Here We Are takes us back six decades to Brighton, 1959, and an end of the pier show where Jack Robinson, real name Robbins, is the compere, Ronnie Deane, stage name “The Great Pablo,” is the brilliant young illusionist and his fiancée Evie the girl he saws in half. They are a threesome, for Jack and Ronnie are old friends and Jack got them this job, but Evie will, we discover very early on, be Jack’s wife for 50 years while Ronnie will have vanished the way illusionists make things vanish.
Ronnie, we learn, was evacuated from Bethnal Green during the Second World War, and went to live with a nice elderly couple in a nice house in Oxfordshire, where the husband introduced him to stage magic. The England of post-war Austerity meant National Service for Ronnie and Jack but this world of end-of-the-pier shows and draught Bass and the Brighton Belle is long gone, surviving here only in the memory of 75-year-old Evie, a year after Jack’s death. The novel is suffused with nostalgia, both sweet and sour.
Graham Swift has always been a novelist with the lightest of touches. A lesser writer would have stretched this novel’s material out to 500 pages, smothering it in superfluous detail. Swift can give you the loneliness of childhood in couple of paragraphs or catch the uncertainty that lurks beneath Jack’s stage-manner jauntiness in a sentence. This means he demands careful reading. You might so easily miss the significant line.
Much of the story is filtered through Evie’s memory and reflections 50 years on. She knows how things went wrong, but she is still puzzled by Ronnie. Did she ever really know him? Did Jack? Was that Brighton summer itself only an illusion?
We are not, however, entirely restricted to her memories, her point of view, and Swift isn’t chained to the Creative Writing School dictum: show, don’t tell. Certainly he shows, in brilliant passages of illumination, but he never forgets that a novel is a narrative, and a narrative is something told. He moves between the two modes, showing and telling – with the assurance of the master of this sort of evocative fiction,William Trevor. “The real art,” he once said, “is to make ordinary simple words do extraordinary things,” and, one might add, to take apparently ordinary people and situations and make them extraordinary.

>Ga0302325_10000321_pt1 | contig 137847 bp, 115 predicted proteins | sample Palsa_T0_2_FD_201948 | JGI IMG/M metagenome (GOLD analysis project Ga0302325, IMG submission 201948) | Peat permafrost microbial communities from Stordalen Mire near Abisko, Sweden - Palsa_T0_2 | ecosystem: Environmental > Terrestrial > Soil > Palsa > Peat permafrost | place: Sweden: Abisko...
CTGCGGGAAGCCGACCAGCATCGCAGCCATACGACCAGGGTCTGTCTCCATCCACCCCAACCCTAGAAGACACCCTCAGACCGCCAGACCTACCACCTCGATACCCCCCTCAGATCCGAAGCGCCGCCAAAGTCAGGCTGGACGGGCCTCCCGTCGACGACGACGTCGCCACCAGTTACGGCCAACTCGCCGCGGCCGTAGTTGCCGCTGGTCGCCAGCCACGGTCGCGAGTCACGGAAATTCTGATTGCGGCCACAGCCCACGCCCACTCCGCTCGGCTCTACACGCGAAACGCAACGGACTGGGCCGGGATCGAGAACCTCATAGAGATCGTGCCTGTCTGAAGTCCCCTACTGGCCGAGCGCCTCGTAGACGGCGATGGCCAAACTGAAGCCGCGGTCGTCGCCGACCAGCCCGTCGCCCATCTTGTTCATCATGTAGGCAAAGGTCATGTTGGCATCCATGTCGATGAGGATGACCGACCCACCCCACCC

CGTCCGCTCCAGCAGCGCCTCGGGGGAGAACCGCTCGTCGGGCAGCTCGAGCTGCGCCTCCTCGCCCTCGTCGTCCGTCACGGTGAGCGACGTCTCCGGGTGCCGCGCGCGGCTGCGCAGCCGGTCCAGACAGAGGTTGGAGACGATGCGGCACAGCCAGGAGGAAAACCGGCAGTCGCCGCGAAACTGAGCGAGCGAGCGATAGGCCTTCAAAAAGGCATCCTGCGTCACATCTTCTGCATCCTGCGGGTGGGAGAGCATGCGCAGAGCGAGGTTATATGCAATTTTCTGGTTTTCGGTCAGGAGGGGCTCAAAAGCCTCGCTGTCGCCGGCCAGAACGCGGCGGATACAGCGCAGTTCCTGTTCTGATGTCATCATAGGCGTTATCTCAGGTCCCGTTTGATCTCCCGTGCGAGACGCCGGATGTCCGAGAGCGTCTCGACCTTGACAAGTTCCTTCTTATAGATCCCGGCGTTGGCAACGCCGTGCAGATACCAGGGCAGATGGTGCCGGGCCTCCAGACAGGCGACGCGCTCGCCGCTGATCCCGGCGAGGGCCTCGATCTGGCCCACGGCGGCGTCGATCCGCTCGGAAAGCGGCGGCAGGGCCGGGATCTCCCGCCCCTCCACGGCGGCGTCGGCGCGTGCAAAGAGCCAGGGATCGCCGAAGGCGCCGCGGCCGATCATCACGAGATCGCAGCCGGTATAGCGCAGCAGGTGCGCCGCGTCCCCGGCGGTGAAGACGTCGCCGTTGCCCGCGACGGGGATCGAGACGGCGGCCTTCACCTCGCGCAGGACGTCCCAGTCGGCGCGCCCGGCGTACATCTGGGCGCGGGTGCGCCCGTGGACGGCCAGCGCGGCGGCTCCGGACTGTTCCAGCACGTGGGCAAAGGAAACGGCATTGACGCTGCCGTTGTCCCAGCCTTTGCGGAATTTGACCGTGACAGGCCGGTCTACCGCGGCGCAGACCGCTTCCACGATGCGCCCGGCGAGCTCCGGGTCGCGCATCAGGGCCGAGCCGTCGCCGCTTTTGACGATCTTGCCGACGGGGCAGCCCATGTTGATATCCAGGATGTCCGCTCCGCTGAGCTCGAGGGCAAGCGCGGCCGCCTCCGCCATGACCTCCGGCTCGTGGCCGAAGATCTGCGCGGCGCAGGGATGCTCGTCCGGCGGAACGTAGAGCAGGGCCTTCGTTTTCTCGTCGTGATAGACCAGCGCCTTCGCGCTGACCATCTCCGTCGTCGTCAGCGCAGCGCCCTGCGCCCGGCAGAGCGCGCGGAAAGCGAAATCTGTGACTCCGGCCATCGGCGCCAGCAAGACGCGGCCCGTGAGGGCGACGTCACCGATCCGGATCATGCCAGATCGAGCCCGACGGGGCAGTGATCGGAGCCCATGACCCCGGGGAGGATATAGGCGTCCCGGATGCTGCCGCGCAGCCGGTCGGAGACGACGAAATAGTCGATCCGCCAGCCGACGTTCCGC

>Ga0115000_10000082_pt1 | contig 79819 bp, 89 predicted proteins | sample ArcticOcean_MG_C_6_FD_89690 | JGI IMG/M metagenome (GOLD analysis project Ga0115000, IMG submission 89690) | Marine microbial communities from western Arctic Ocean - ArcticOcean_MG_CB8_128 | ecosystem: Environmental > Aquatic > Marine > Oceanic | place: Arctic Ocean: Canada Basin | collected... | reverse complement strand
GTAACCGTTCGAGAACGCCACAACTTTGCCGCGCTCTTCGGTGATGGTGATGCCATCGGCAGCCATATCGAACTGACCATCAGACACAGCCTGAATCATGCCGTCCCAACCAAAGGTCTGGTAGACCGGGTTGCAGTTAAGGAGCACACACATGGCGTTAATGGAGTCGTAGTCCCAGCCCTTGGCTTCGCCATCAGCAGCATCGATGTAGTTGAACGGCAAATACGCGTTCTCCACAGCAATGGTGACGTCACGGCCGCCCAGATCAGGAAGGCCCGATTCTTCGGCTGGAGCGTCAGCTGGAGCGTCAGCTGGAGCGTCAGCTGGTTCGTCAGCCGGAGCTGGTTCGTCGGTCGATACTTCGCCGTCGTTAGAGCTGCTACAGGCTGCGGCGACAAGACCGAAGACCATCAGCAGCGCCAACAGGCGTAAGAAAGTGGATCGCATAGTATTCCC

Swift’s first short stories caught the attention of the best literary editor of the time, Alan Ross, who published them in The London Magazine. To be published by Ross gave any young or aspiring writer confidence; it was proof that you could do it. Swift has been doing it ever since. He has never been prolific; one has the impression that he lays down the material for novels and lets it mature like good wine. There are only a dozen or so in 40 years of novel-writing. He may still be best known for Waterland which came out in 1983 or Last Orders, which won the Booker Prize in 1996, but everything he has written has been good, everything has been distinctive.
Here We Are is a delight, all the characters and the settings thoroughly imagined and therefore inhabited. The description of the Great Pablo’s last astonishing illusion is masterly; you can sense the audience holding their breath and caught between astonishment and belief. He writes about the gaps between people and the attempts, sometimes vain attempts, to bridge them. He writes always with sympathy and understanding, and his ability to capture the fleeting moment is remarkable. He writes also about guilt and how we contrive to live with it and so often excuse ourselves. There is never anything flashy about Swift’s novels, but they are deeply satisfying. They are novels you want to read a second time to get more from them.
Here We Are, by Graham Swift, Scribner, 195pp, £14.99